There is mounting worry among Illinois Republicans that the fractious nature of their gubernatorial primary on Tuesday may destroy their chances in November.
Four major candidates are vying for the nomination to oppose Democratic Gov. Pat Quinn, who has overseen tax increases and a resulting flight of business from the state since he took office in 2009.
In recent weeks, however, the GOP contest has boiled down to a two-candidate bout between Bruce Rauner, multimillionaire head of the R8 Capital Partners private equity firm, and state Sen. Kirk Dillard, who lost the 2010 GOP gubernatorial primary by less than 300 votes.
"Bruce has the same business background as Mitt Romney and he knows how to fix Illinois," veteran conservative activist Jim Bassett told Newsmax. "And his long private-sector support of charter schools is what we need."
Having spent $14 million so far, Rauner held a comfortable two-digit lead over Dillard until a week ago.
The certainty of the businessman-candidate's nomination has since been placed in doubt following an independent broadside of "attack spots" highlighting Rauner's ties to Democrats and what opponents consider his "nonconservative" positions.
In an exclusive interview with Newsmax, Steve Shearer, former top aide to Republican Rep. Aaron Schock of Illinois and now head of the Republican Fund for Progress and Jobs, which opposes Rauner, explained why his group has spent more than $1.1 million attacking the party's gubernatorial frontrunner.
Rauner "has spent a lot of his own money and he has received money from every state — mostly from Democrats," Shearer told Newsmax.
"And that has something to do with the contributions he makes: $300,000 to Pennsylvania's former Democratic governor and former Democratic National Chairman Ed Rendell, when he had a good Republican opponent; $40,000 to the Democratic National Committee; $25,000 to the Democratic Congressional Campaign Committee; and $4,800 — the maximum — to Rep. Ed Markey, a very liberal Massachusetts Democrat, when he ran for re-election in '08."
Shearer also noted that Rauner is a supporter and close personal friend of Chicago's Democratic Mayor Rahm Emanuel.
"With one in the governor's mansion in Springfield and the other in City Hall in Chicago, they would be in control of everything in Illinois," said Shearer. "And I shudder to think of that."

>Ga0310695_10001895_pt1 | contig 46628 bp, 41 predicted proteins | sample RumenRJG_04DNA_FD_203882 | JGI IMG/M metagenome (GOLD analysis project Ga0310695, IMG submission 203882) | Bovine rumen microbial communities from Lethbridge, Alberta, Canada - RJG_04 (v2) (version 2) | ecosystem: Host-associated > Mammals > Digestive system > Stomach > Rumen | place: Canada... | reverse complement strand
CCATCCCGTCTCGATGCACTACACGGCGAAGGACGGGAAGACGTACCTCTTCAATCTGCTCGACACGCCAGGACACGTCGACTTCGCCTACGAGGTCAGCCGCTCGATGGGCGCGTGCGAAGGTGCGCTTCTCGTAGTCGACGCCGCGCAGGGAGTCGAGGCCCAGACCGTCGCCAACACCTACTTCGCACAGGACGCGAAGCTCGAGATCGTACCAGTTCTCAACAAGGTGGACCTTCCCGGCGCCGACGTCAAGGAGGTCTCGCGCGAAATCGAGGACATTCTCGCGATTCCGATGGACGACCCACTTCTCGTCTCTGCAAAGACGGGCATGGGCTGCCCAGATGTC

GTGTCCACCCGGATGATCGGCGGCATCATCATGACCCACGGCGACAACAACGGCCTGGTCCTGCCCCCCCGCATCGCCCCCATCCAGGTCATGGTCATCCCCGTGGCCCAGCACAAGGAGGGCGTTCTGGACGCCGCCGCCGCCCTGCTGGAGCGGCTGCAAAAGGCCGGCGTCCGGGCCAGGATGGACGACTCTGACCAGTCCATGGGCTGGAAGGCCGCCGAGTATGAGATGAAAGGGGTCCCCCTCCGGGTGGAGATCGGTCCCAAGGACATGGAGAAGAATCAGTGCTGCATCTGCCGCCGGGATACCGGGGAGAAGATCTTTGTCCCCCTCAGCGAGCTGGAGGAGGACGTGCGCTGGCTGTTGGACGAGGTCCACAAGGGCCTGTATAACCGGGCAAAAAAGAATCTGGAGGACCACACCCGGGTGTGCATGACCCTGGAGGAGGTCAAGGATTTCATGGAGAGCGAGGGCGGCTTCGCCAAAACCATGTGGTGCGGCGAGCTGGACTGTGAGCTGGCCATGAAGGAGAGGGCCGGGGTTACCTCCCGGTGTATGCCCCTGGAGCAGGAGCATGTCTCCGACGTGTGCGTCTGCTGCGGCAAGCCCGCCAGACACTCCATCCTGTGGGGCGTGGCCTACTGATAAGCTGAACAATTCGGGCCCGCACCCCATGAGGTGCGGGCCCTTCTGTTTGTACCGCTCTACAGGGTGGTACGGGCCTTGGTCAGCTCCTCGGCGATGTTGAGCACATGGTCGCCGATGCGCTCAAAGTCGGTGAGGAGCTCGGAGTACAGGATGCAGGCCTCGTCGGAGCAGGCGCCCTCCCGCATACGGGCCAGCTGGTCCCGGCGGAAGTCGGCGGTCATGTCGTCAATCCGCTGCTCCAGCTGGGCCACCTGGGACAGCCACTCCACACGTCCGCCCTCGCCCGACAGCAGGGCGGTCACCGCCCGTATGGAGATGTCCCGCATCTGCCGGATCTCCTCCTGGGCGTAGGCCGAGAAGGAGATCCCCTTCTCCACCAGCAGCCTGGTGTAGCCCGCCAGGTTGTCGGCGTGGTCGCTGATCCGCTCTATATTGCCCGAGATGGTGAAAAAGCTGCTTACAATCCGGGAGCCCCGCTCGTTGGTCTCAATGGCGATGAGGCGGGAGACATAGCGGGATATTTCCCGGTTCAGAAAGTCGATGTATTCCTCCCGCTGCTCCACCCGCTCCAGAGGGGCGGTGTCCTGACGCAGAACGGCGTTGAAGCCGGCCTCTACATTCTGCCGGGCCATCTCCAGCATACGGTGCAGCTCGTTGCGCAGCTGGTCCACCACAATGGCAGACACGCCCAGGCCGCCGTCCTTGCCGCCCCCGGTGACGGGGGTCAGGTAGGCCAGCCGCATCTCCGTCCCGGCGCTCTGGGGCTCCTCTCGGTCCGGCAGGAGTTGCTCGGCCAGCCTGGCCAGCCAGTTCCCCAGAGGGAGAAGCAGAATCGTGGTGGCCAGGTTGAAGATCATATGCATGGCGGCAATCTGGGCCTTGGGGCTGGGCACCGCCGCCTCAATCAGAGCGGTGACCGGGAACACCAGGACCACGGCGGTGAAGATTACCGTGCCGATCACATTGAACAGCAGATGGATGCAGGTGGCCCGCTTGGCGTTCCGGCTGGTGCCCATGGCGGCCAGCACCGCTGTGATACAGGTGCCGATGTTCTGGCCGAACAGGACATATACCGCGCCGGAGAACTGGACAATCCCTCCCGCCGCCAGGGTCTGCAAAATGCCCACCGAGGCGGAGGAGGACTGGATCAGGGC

There are complicated circumstances behind the drive against Rauner in the closing days of the primary.
Shearer's longtime boss Schock seriously explored a bid for governor last year, but opted to run for re-election as Rauner began spending major dollars on the race.
Moreover, the Fund for Progress and Jobs is largely bankrolled by sources normally not involved in Republican primaries: labor unions.
"So many businesses would not support us because they have to do business with Rauner," Shearer said. "But to say that the unions backing us are doing so to help the Democrats is unfair. The Operating Engineers, for example, have supported Illinois Republicans such as [Reps.] Rodney Davis, Pete Roskam, and [former Rep.] Joe Walsh."
Shearer noted that at the Engineers' Local 50, "42 percent of its members have requested Republican ballots for early voting."
Coupled with other independent anti-Rauner efforts — including one from public sector unions — the early frontrunner has lost some of the commanding lead he once held.
In the first week of February, a Chicago Tribune poll showed Rauner with 40 percent of the vote, followed by the 2010 GOP gubernatorial nominee, state Sen. Bill Brady, at 20 percent, state Treasurer Dan Rutherford at 13 percent, and Dillard at 11 percent.
In early March, however, the latest Tribune poll showed Rauner dropping to 36 percent, Dillard surging to 23 percent, Brady down to 18 percent, and Rutherford at 9 percent. The poll was conducted after a former employee filed a lawsuit alleging that Rutherford sexually harassed a male staffer, a charge that Rutherford denies.
"Republican voters overwhelmingly place a premium on fiscal conservatism in picking a candidate," concluded the Tribune survey. "And getting state government's finances in order is the message Rauner has been offering in expensive TV ads he's been airing for months."
There are other important primaries to watch in Illinois Tuesday.
Former Republican Reps. Robert Dold and Bobby Schilling, both of whom were ousted in 2012 after one term in re-districted turf, are seeking comeback bids.
And onetime Miss America Erika Harold, who is black and a tea party favorite, is challenging freshman Rep. Rodney Davis, who is white, in central Illinois' 13th Congressional District, but has raised only $122,000 to Davis' $1.3 million.
John Gizzi is chief political columnist and White House correspondent for Newsmax.
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